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March 17, 2015updated 11 Jan 2016 2:36pm

The best things the chancellor can do for the wealth management industry

By Spear's

This week, the chancellor is expected to announce his final budget before the general election. With the UK being home to one of the largest financial services centres in the world, the City is eagerly waiting to hear how the government is planning to help businesses to thrive and grow in fiercely competitive market conditions.

Ahead of this week’s key announcement, the Wealth Management Association (WMA), the trade body for the investment community, sets out their key recommendations that they would like to see implemented by the government, in order to help the financial services and wealth management industry retain its global leadership status.

Ensuring the Financial Markets Enable Growth

The UK’s growth businesses talk of their funding options in terms of a spectrum, ranging from loans from friends and family at one end to a full stock market fundraising at the other.

Crowd funding, peer-to-peer lending and business angels are all possible solutions for smaller companies, and all are possible stages on that funding spectrum. Reviewing the process for bringing SMEs to the stock market would complement the work the Government is currently doing on helping growth businesses gain access to finance. We believe flotation as a public listed company is the most desirable outcome: not only does it help the company to raise the funds at the most efficient price, but it also imposes market discipline on a company: a greater plurality of owners; a codified standard of governance; and greater scrutiny by market authorities.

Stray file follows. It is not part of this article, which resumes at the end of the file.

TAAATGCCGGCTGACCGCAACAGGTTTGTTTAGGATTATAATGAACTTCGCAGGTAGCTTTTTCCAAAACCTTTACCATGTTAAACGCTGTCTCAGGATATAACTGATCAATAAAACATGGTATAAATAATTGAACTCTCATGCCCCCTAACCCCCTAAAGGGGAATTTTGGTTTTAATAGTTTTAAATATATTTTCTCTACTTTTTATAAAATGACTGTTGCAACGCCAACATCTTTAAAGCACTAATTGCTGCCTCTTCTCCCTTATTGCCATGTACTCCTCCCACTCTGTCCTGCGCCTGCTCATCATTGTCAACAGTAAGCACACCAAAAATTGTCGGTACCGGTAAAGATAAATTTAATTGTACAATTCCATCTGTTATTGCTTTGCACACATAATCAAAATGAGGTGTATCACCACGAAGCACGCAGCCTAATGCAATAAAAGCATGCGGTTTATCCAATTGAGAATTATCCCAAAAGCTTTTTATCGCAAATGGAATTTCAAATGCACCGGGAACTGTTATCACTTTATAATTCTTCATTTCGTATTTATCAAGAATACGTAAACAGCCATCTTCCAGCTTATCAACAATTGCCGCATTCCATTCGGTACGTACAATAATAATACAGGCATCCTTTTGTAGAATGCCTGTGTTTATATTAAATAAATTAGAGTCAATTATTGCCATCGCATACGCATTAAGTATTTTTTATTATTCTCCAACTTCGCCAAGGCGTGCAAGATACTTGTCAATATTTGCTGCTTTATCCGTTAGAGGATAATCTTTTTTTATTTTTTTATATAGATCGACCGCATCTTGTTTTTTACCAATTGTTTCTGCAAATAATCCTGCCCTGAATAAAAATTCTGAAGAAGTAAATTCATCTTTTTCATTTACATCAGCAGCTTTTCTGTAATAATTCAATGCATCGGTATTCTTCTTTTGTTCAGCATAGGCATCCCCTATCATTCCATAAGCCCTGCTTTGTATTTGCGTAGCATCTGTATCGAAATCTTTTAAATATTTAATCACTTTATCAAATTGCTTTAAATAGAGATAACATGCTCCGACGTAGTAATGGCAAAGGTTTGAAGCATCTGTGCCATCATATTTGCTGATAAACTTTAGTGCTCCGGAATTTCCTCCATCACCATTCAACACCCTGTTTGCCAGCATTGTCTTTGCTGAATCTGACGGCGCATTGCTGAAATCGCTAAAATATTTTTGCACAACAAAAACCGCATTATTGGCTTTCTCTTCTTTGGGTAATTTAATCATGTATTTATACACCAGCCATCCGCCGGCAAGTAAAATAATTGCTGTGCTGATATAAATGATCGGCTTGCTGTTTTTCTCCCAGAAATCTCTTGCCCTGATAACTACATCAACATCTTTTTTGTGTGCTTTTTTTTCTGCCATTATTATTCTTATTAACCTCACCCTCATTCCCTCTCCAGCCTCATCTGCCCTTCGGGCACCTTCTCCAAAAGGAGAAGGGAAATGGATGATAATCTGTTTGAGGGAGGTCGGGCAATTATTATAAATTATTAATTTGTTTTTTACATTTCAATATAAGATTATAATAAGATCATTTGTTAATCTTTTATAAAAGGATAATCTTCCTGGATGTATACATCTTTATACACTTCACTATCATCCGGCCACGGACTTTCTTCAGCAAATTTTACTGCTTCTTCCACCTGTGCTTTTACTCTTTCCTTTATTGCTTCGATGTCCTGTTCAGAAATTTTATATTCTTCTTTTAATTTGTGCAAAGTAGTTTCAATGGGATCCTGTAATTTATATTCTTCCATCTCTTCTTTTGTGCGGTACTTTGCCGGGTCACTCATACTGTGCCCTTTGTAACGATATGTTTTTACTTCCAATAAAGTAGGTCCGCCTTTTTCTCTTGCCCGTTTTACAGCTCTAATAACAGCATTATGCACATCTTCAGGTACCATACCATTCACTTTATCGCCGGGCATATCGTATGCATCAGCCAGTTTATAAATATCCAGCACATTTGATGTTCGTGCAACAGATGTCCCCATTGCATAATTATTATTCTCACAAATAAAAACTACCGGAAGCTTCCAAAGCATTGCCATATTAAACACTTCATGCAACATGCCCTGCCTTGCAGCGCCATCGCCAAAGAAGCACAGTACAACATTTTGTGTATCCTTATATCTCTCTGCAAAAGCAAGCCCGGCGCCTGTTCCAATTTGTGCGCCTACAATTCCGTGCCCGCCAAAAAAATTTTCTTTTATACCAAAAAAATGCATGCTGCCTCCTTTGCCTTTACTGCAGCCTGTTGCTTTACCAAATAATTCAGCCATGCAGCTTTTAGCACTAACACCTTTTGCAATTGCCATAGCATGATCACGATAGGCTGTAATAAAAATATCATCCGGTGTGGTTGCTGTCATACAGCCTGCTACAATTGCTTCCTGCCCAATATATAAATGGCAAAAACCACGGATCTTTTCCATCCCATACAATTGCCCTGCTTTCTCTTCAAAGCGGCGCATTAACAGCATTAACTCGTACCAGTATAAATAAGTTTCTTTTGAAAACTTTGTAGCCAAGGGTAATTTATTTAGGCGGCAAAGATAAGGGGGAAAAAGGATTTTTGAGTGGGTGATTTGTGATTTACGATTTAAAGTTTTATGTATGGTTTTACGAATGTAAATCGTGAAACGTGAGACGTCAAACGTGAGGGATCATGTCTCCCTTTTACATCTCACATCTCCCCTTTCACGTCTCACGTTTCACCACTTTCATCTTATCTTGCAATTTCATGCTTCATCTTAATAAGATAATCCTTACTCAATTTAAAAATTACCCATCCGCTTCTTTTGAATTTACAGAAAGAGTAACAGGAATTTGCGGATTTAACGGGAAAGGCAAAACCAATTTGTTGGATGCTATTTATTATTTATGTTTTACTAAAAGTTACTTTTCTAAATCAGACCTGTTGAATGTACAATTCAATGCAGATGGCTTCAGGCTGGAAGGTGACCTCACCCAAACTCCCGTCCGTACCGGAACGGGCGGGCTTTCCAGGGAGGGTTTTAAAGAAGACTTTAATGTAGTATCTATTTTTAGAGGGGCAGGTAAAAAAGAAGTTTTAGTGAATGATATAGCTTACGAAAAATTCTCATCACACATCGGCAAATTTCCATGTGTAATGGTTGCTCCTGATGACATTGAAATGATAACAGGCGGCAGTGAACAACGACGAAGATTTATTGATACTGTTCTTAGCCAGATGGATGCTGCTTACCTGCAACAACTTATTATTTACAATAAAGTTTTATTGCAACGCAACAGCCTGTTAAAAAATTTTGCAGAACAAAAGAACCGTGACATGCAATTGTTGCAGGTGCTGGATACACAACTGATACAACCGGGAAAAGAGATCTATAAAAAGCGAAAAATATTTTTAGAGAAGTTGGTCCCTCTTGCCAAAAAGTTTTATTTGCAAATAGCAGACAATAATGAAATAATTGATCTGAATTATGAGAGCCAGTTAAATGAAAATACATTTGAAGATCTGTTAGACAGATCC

We propose a Government-led industry review of the process of bringing companies to market (both SMEs to the Alternative Investment Market (AIM) and larger companies to the main market of the London Stock Exchange) to establish whether anything more can be done to help growth businesses raise the capital they need.

This could look at a number of areas including:

– The role of corporate advisers, in particular understanding why equity issues which would be attractive to retail investors are only made available to institutions. The float of ScS, the furniture retailer is a recent example.

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– The role of nominated advisers (nomads) on AIM, to better understand the processes by which they decide whether to proceed with institutional placings or full flotations.

– Particularly on AIM, individual investors provide much of the liquidity but are shut out of too many flotations and have to purchase shares in the secondary market, often at a considerable premium.

– The role of the UK Listing Authority (UKLA), in particular whether UKLA’s listing requirements and guidelines are disincentives to marketing equity and bond issues to retail investors.